Massage therapy has gone to the dogs

Posted on April 1, 2011

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This is Turbo. A 15 year old Labrador mix who resides in Daytona Beach, Florida.

Your friend’s calendar says “Rover’s massage, Wednesday @ 1:00”.

You might laugh and think it’s frivolous and for the ultra-pampered pets…. but it might surprise you to know that animal massage has quickly become an accepted form of physical therapy for animals.  Many people are interested to learn that massage has the same benefits for animals as it does for humans.  It makes sense when you consider that we are all made of the same materials – organs, bones, ligaments, muscles, skin, cells and emotions.  You may also be surprised to know that animals, like dogs, get muscle tension just like we do, and similarly, the neck and shoulders are the places where tension builds.  In fact, dogs naturally carry 60% of their body weight in the front part of their body – forelimbs, shoulder and neck area.  Subsequently, if your dog has lower back, hip or hind leg discomfort, chances are they are compensating for that pain and carrying even more weight up front, potentially causing more stress and strain that can lead to problems like arthritis.  Joint and muscle pain can also come from obesity and genetic conditions like hip dysplasia.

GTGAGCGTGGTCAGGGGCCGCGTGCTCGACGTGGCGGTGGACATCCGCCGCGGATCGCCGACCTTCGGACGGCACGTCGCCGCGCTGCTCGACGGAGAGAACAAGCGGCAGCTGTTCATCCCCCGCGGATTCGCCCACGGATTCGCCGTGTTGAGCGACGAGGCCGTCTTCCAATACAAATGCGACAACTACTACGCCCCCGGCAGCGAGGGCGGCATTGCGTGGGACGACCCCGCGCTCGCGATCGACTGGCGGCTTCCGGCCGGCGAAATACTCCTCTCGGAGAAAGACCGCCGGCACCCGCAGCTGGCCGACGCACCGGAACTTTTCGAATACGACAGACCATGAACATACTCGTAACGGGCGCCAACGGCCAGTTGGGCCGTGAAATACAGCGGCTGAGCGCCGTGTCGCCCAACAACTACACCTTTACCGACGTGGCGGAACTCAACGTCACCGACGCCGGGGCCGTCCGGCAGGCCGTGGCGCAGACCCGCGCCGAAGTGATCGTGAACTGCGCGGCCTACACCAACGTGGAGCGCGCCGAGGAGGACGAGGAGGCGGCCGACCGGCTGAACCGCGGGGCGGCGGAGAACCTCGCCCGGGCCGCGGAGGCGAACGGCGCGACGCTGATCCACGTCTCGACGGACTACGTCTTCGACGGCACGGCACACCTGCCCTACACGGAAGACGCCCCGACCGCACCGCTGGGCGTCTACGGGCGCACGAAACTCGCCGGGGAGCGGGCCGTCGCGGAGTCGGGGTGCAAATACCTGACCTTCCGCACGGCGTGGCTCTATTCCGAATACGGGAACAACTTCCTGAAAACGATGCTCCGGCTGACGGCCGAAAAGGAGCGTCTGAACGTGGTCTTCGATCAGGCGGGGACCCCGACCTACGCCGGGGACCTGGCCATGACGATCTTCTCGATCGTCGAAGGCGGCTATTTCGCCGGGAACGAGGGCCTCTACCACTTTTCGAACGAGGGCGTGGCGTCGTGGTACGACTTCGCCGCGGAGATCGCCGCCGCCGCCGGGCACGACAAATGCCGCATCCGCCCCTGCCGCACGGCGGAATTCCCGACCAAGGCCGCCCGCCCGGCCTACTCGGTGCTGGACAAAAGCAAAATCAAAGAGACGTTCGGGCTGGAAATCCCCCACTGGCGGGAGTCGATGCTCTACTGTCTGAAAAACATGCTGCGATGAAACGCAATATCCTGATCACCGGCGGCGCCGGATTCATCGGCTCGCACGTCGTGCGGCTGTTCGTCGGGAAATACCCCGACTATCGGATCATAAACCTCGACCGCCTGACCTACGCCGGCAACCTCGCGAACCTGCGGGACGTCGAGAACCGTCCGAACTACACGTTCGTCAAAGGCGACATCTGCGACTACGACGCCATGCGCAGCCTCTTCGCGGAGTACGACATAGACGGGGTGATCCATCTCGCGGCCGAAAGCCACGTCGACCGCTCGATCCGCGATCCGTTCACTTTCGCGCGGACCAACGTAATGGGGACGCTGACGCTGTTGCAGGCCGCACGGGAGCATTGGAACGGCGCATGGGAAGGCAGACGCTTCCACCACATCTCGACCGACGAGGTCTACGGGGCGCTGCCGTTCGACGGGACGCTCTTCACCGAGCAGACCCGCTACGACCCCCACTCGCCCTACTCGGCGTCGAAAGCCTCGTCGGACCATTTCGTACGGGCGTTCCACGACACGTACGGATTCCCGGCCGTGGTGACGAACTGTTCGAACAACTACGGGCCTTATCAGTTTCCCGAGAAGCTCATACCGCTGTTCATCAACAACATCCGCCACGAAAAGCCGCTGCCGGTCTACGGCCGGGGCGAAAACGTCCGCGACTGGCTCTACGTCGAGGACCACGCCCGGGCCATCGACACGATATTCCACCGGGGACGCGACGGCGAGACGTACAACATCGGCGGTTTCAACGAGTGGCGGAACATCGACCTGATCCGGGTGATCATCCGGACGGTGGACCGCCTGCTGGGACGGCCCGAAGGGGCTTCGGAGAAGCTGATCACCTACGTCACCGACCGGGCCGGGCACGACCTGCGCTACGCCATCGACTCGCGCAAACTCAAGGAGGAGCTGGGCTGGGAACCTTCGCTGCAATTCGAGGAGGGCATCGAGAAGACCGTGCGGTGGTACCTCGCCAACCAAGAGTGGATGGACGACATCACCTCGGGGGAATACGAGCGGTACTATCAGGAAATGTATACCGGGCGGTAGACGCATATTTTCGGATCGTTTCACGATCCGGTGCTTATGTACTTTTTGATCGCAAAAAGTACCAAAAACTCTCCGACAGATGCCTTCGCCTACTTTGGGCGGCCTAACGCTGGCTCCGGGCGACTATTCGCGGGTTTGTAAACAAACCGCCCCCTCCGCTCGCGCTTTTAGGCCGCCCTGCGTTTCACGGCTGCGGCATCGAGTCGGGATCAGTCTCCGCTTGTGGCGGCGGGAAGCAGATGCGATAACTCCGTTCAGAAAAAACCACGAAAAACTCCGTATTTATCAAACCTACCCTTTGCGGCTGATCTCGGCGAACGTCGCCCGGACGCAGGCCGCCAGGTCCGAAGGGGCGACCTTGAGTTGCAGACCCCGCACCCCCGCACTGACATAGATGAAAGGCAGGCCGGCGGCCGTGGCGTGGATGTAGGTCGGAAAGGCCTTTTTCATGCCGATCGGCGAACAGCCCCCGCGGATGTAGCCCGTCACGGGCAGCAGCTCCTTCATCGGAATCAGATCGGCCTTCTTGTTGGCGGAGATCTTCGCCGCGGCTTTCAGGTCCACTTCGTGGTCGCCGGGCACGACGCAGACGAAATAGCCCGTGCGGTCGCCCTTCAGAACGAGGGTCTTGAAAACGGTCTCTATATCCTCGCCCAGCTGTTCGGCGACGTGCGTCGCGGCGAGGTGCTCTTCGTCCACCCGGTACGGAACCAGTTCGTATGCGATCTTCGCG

Athletic dogs who run or compete in agility competitions or other sports, are more prone to muscle tension and fatigue, but inactivity is another way for tension to happen as well.  Unfortunately, a lack of exercise creates stagnation in the body and can lead to a weakened immune system, and poor circulation and cardiovascular health.

Most everyone who has a dog enjoys gently rubbing their furry companions, but a certified animal massage therapist knows the structure of the animal’s muscles, how to feel for muscle tension and apply specific massage techniques in order to release it.

Massage affects the body in dynamic ways, and there are many reasons why you may choose massage therapy for your pet, and preventative care is a great reason.  Massage should never replace your pet’s veterinarian, but rather be a complementary part of their health care.  I think of massage as “wellness therapy” – helping the body to stay healthy and heal itself naturally through a relaxing and loving experience.

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Posted in: Canine Massage